Friday, 19 December 2014

Book Review: The Age of the Vikings by Anders Winroth

Title: The Age of the Vikings
Author: Anders Winroth
Publisher: Princeton University Press

Publication Date: September 2014
Pages: 320
Format: Hardback
Genre: History
Source: Birthday Gift




http://www.amazon.com/gp/product/0691149852/ref=as_li_tl?ie=UTF8&camp=1789&creative=390957&creativeASIN=0691149852&linkCode=as2&tag=nijma-20&linkId=V4NWGV26A5M35UMI
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The Vikings maintain their grip on our imagination, but their image is too often distorted by medieval and modern myth. It is true that they pillaged, looted, and enslaved. But they also settled peacefully and developed a vast trading network. They traveled far from their homelands in swift and sturdy ships, not only to raid, but also to explore. Despite their fearsome reputation, the Vikings didn't wear horned helmets, and even the infamous berserkers were far from invincible.

By dismantling the myths,
The Age of the Vikings allows the full story of this period in medieval history to be told. By exploring every major facet of this exciting age, Anders Winroth captures the innovation and pure daring of the Vikings without glossing over their destructive heritage.

He not only explains the Viking attacks, but also looks at Viking endeavors in commerce, politics, discovery, and colonization, and reveals how Viking arts, literature, and religious thought evolved in ways unequaled in the rest of Europe. He shows how the Vikings seized on the boundless opportunities made possible by the invention of the longship, using it to venture to Europe for plunder, to open new trade routes, and to settle in lands as distant as Russia, Greenland, and the Byzantine Empire. Challenging the image of the Vikings that comes so easily to mind, Winroth argues that Viking chieftains were no more violent than men like Charlemagne, who committed atrocities on a far greater scale than the northern raiders.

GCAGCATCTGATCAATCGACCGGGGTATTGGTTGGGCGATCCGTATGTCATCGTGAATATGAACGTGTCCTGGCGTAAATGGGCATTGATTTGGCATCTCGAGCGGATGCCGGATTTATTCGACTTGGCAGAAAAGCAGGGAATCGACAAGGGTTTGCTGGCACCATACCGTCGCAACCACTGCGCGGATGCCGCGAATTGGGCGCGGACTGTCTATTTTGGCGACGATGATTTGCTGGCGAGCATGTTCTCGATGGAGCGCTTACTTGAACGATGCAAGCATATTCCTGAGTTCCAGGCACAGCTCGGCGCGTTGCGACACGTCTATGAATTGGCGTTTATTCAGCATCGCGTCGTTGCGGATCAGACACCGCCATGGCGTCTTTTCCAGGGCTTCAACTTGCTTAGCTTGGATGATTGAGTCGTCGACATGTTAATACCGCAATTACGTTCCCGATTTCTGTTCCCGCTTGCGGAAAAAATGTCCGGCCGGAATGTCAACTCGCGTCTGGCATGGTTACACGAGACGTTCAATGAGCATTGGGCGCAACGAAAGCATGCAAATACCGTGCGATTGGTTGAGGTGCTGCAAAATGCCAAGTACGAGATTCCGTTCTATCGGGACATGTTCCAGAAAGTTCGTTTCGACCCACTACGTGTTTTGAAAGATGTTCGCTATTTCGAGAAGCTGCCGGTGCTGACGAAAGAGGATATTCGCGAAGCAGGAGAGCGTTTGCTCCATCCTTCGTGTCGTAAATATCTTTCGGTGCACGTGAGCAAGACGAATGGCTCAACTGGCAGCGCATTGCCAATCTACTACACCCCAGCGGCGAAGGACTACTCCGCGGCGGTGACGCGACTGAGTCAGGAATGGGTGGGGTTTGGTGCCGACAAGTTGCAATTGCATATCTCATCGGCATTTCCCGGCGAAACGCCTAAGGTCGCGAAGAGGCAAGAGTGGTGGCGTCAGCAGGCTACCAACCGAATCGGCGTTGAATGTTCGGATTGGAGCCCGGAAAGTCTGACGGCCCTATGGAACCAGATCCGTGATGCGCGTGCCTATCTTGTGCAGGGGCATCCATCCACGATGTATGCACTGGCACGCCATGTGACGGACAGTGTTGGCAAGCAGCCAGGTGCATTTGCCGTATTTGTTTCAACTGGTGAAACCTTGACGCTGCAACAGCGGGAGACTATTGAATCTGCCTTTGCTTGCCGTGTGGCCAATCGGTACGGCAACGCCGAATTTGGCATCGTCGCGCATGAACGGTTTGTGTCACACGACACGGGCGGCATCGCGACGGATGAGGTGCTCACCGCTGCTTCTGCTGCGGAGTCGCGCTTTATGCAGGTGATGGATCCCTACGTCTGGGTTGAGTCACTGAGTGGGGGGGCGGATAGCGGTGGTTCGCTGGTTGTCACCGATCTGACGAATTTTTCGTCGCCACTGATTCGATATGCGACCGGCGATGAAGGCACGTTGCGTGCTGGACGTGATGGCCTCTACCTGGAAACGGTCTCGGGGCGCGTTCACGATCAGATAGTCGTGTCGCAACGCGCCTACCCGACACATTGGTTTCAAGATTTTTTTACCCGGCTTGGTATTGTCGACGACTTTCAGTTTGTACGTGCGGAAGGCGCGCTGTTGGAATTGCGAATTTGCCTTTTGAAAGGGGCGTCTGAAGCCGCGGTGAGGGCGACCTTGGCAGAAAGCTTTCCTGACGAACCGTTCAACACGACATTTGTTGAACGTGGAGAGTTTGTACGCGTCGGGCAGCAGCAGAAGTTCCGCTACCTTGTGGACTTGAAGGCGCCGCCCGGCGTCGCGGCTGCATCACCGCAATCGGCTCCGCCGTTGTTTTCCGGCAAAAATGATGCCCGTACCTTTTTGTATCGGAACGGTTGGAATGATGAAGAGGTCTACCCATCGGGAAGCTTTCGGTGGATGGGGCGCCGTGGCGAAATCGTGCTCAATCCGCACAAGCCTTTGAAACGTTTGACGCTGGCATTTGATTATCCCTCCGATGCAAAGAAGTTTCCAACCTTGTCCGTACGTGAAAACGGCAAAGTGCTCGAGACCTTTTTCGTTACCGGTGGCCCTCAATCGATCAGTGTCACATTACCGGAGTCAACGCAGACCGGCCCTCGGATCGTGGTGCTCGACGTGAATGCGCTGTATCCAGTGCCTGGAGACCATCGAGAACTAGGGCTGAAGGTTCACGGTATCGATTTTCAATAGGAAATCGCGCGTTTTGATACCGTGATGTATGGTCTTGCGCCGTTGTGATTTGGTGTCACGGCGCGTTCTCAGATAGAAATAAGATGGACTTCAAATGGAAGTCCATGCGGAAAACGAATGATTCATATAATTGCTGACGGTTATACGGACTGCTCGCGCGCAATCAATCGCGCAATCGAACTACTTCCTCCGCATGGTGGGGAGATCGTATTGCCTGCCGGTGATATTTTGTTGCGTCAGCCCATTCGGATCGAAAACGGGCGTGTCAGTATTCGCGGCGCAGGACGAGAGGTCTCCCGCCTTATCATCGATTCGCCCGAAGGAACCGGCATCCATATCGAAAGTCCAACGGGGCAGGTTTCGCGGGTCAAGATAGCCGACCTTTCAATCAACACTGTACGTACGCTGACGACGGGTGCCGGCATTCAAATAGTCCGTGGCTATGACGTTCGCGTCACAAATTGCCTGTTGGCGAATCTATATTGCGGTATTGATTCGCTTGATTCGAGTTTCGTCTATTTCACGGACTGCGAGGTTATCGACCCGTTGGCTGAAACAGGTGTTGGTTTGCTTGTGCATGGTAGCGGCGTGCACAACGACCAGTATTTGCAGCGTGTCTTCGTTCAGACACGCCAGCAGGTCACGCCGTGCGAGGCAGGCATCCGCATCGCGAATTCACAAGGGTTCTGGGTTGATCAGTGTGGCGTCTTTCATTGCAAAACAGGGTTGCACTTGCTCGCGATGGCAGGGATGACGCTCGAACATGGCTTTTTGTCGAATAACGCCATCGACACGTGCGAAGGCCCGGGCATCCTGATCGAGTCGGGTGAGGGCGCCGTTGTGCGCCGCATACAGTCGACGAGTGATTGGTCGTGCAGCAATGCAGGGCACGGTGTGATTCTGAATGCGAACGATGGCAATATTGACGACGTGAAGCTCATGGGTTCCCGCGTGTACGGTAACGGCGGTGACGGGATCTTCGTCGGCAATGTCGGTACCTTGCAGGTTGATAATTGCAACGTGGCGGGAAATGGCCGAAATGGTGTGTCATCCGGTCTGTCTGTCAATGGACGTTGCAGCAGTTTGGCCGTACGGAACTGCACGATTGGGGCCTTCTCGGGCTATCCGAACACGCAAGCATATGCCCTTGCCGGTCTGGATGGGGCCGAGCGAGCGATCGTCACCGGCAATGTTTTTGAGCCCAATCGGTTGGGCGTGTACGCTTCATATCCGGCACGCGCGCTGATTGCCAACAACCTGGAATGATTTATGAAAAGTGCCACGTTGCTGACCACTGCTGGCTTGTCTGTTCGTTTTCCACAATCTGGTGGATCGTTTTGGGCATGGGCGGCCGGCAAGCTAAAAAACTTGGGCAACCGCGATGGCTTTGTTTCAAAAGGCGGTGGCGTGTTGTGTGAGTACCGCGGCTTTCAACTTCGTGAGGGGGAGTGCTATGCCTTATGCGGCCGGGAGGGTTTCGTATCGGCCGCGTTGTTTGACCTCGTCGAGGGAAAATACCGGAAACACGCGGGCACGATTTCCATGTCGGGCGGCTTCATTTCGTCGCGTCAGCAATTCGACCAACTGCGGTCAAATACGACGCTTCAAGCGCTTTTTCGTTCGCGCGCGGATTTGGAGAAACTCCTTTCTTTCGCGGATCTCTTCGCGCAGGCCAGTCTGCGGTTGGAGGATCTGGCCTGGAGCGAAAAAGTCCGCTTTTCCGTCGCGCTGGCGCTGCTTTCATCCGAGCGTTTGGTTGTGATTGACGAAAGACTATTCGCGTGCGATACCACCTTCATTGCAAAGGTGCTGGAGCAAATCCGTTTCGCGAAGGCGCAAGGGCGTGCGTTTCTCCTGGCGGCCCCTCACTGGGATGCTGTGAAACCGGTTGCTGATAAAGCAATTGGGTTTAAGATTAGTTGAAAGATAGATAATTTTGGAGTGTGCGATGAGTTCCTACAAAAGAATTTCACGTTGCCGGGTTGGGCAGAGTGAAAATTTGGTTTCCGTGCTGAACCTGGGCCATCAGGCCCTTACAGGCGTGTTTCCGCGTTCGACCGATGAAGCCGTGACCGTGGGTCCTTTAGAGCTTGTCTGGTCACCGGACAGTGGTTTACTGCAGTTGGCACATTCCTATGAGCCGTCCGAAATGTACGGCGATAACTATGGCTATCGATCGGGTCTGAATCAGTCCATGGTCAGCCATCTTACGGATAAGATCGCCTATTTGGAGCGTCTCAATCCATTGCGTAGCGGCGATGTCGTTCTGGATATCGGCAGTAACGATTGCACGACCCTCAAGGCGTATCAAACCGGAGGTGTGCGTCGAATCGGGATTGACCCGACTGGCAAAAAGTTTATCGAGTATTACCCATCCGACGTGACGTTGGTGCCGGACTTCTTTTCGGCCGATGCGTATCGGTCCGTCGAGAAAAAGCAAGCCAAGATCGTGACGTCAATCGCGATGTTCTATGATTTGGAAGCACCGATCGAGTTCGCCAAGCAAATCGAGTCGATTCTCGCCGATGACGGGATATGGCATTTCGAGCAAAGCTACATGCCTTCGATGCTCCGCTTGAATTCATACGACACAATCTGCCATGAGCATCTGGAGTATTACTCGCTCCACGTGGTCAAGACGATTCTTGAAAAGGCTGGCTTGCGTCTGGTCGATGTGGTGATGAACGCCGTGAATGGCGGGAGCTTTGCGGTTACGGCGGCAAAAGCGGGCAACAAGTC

(Goodreads Synopsis)



The Age of the Vikings is an informative and entertaining read that can be enjoyed by the hardcore enthusiast and the casual reader alike. Clearly written and nicely presented, Winroth's new book offers a fascinating overview of Viking society and debunks some of the common misconceptions. Well worth a read for anyone interested in this intriguing culture. Includes an excellent list for further reading.

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